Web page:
Alan Ellis is well regarded as "THE" Federal Sentencing guru among those of us who spend time in federal court. An article he co-authored with John Steer and Mark Allenbaugh appears in the American Bar Association’s Criminal Justice Magazine entitled At A Loss For Justice, Federal Sentencing For Economic Offenses.  A copy can be obtained from the author here.  If you are a lawyer who ventures into the guidelines arena with white collar clients, read the article.  If you are a person facing fraud charges, read the article!

Generally, our friends in the Ponzi and stock scheme business have brought a little heat to fraud offenses.  The government has modified the guidelines to "equalize" punishment for white collar and non-white collar theft and fraud offenses in light of Bernie Madoff and Bernie Ebbers and the like. The net effect is that white collar crimes are now likely to bring a bigger sentence than before.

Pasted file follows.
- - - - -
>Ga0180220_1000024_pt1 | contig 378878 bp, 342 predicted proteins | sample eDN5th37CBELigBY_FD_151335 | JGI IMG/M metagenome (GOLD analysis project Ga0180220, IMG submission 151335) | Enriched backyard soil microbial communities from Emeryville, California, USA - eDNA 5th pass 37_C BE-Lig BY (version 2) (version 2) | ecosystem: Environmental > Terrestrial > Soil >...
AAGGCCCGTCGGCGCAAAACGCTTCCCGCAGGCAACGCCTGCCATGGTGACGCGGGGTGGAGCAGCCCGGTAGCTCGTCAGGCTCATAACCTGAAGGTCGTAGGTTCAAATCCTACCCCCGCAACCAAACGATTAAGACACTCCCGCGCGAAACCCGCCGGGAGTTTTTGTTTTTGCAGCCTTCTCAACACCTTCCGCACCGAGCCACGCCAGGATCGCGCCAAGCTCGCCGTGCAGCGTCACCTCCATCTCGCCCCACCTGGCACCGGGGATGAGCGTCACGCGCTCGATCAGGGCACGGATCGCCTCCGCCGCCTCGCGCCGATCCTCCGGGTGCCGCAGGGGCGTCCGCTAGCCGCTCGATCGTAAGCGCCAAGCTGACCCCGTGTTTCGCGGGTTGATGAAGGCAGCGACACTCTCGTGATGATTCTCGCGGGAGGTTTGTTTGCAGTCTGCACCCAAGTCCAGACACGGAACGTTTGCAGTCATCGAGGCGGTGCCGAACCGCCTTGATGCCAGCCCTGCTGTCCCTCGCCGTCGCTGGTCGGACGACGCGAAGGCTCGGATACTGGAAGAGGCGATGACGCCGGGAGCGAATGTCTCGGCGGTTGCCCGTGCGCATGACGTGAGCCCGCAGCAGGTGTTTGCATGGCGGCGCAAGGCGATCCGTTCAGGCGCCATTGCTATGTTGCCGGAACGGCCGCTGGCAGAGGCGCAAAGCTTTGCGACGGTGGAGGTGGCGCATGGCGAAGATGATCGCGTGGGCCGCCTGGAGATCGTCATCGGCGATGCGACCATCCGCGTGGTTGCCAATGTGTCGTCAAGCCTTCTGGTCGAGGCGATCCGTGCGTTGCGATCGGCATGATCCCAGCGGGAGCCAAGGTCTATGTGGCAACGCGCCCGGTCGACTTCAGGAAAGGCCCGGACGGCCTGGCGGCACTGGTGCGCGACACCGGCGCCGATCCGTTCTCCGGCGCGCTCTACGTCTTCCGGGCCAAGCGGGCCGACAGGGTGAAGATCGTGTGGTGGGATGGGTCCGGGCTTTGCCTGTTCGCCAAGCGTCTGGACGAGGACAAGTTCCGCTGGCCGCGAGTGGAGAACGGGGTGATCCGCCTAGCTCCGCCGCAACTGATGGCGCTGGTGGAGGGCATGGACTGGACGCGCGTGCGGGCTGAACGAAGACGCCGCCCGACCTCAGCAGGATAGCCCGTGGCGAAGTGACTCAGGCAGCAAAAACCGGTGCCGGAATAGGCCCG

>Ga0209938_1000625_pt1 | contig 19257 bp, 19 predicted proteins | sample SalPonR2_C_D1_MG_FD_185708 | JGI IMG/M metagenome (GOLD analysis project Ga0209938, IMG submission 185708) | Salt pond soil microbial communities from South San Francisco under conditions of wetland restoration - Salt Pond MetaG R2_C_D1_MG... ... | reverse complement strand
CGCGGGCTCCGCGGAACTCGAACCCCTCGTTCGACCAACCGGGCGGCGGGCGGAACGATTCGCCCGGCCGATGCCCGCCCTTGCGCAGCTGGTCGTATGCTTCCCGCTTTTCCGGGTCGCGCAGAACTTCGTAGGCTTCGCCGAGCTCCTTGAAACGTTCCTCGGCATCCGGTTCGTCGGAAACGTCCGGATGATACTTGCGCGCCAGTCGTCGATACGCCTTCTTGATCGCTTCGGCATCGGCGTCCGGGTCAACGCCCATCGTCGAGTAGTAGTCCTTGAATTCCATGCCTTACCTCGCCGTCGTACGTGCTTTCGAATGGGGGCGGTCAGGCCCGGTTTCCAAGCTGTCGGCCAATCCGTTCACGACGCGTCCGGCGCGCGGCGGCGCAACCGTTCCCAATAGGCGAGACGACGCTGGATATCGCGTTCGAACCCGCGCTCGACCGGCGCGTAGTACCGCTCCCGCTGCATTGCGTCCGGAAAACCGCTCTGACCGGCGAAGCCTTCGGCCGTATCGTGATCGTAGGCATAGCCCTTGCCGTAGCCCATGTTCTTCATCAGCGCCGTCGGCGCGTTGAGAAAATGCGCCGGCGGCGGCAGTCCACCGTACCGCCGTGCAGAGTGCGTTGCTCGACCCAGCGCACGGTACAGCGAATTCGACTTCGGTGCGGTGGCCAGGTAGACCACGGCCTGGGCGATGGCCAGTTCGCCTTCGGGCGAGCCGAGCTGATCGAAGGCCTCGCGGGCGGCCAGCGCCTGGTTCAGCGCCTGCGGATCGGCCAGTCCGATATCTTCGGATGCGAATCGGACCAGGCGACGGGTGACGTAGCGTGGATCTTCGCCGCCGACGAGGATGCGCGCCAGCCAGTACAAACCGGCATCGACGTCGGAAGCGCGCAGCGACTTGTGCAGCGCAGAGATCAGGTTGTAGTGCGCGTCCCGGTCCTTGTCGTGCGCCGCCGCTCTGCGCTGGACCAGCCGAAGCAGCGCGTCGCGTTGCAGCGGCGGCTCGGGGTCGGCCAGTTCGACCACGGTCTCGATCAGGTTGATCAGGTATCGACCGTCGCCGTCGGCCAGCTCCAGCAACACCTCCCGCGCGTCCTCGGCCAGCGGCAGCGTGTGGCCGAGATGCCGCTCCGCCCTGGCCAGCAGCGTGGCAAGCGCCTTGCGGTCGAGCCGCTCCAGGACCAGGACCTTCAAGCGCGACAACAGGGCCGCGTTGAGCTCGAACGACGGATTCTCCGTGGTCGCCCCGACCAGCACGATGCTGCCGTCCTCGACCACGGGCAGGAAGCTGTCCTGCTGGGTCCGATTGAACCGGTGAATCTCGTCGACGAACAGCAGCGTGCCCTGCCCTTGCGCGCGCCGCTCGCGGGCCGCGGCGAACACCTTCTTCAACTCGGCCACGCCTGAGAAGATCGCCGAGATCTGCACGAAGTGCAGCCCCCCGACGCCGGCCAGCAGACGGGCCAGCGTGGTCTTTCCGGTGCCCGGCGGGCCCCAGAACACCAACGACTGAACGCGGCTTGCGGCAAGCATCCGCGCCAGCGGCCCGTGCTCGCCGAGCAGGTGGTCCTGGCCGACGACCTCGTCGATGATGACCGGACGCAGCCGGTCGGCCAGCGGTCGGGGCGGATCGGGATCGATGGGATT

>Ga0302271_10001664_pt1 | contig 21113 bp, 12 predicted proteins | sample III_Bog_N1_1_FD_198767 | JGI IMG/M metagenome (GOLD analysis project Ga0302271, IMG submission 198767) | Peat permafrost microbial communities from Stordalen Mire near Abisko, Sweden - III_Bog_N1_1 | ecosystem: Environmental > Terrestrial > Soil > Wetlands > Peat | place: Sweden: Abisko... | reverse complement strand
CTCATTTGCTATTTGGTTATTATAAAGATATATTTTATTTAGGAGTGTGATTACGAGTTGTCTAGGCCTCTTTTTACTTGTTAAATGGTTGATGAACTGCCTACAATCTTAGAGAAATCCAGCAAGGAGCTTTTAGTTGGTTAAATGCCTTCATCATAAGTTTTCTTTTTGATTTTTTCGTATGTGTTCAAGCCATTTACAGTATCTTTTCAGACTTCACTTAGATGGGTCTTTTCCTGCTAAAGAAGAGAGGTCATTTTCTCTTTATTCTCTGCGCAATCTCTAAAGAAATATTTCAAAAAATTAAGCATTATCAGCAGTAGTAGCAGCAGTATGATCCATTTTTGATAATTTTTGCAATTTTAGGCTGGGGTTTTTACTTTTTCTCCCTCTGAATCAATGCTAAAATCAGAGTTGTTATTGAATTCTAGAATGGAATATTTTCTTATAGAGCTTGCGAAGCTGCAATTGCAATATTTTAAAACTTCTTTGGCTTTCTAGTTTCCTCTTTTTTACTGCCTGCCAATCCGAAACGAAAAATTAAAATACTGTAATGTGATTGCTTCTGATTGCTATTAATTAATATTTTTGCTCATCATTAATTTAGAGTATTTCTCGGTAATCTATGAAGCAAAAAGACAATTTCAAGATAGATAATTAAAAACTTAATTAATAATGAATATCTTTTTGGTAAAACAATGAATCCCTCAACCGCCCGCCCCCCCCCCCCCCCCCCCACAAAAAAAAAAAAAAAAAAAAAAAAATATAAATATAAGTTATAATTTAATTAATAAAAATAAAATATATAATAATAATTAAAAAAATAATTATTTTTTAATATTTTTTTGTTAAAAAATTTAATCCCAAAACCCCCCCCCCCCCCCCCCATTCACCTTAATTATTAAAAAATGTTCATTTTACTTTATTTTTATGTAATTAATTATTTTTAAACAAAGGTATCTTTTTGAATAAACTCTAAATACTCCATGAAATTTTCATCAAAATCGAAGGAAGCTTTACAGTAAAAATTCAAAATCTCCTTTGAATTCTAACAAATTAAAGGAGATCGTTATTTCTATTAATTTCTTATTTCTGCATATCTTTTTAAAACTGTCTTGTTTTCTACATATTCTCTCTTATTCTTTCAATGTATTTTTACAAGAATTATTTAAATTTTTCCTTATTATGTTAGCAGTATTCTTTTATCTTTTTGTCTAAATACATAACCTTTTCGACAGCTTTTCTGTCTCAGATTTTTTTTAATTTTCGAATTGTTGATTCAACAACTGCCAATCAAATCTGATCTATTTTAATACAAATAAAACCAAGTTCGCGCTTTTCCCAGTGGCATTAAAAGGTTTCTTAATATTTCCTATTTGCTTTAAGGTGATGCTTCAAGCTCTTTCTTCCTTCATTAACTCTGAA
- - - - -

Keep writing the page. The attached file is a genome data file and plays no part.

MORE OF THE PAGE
In Idaho as in most other federal districts, fraud and other white collar crimes seem to net greater time in confinement than they did in the past. For that reason the preparation of these cases requires some serious consideration of how the "loss" will be calculated for the defendant, but more importantly, consideration of how best to achieve a more complete picture of the defendant so that the sentence achieves the § 3553(a) objectives. That means that we have to look beyond the numbers on the grid and place our client in the best light possible so that the amount of the fraud is less important in the complete picture.

Federal fraud cases are a challenge.  My best advice here is to hire the very best criminal defense attorney  you can afford, and always look for actual experience in this complex area of the law.